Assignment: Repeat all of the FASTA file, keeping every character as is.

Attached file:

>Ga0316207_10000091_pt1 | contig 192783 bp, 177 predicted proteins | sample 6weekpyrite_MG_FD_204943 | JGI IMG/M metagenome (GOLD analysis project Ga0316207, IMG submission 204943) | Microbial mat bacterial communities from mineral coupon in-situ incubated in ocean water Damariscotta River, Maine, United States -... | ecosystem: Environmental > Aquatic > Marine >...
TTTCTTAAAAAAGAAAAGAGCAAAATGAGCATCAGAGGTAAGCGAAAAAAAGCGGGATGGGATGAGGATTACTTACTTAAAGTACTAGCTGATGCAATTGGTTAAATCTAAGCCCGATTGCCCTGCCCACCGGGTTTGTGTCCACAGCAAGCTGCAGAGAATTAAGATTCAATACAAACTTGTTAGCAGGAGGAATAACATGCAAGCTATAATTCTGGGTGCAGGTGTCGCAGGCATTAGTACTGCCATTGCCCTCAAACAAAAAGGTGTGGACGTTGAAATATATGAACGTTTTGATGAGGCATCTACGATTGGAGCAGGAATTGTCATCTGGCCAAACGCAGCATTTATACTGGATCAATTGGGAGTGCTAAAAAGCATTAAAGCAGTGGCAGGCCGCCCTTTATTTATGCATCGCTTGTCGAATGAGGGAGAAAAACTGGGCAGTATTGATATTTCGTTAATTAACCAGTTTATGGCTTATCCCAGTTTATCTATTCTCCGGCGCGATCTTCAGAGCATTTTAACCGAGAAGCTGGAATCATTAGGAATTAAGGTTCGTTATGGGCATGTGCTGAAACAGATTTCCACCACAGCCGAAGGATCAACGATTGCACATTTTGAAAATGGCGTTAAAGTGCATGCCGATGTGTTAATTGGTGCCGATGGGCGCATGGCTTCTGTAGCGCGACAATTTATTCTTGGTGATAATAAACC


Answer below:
>Ga0316207_10000091_pt1 | contig 192783 bp, 177 predicted proteins | sample 6weekpyrite_MG_FD_204943 | JGI IMG/M metagenome (GOLD analysis project Ga0316207, IMG submission 204943) | Microbial mat bacterial communities from mineral coupon in-situ incubated in ocean water Damariscotta River, Maine, United States -... | ecosystem: Environmental > Aquatic > Marine >...
TTTCTTAAAAAAGAAAAGAGCAAAATGAGCATCAGAGGTAAGCGAAAAAAAGCGGGATGGGATGAGGATTACTTACTTAAAGTACTAGCTGATGCAATTGGTTAAATCTAAGCCCGATTGCCCTGCCCACCGGGTTTGTGTCCACAGCAAGCTGCAGAGAATTAAGATTCAATACAAACTTGTTAGCAGGAGGAATAACATGCAAGCTATAATTCTGGGTGCAGGTGTCGCAGGCATTAGTACTGCCATTGCCCTCAAACAAAAAGGTGTGGACGTTGAAATATATGAACGTTTTGATGAGGCATCTACGATTGGAGCAGGAATTGTCATCTGGCCAAACGCAGCATTTATACTGGATCAATTGGGAGTGCTAAAAAGCATTAAAGCAGTGGCAGGCCGCCCTTTATTTATGCATCGCTTGTCGAATGAGGGAGAAAAACTGGGCAGTATTGATATTTCGTTAATTAACCAGTTTATGGCTTATCCCAGTTTATCTATTCTCCGGCGCGATCTTCAGAGCATTTTAACCGAGAAGCTGGAATCATTAGGAATTAAGGTTCGTTATGGGCATGTGCTGAAACAGATTTCCACCACAGCCGAAGGATCAACGATTGCACATTTTGAAAATGGCGTTAAAGTGCATGCCGATGTGTTAATTGGTGCCGATGGGCGCATGGCTTCTGTAGCGCGACAATTTATTCTTGGTGATAATAAACC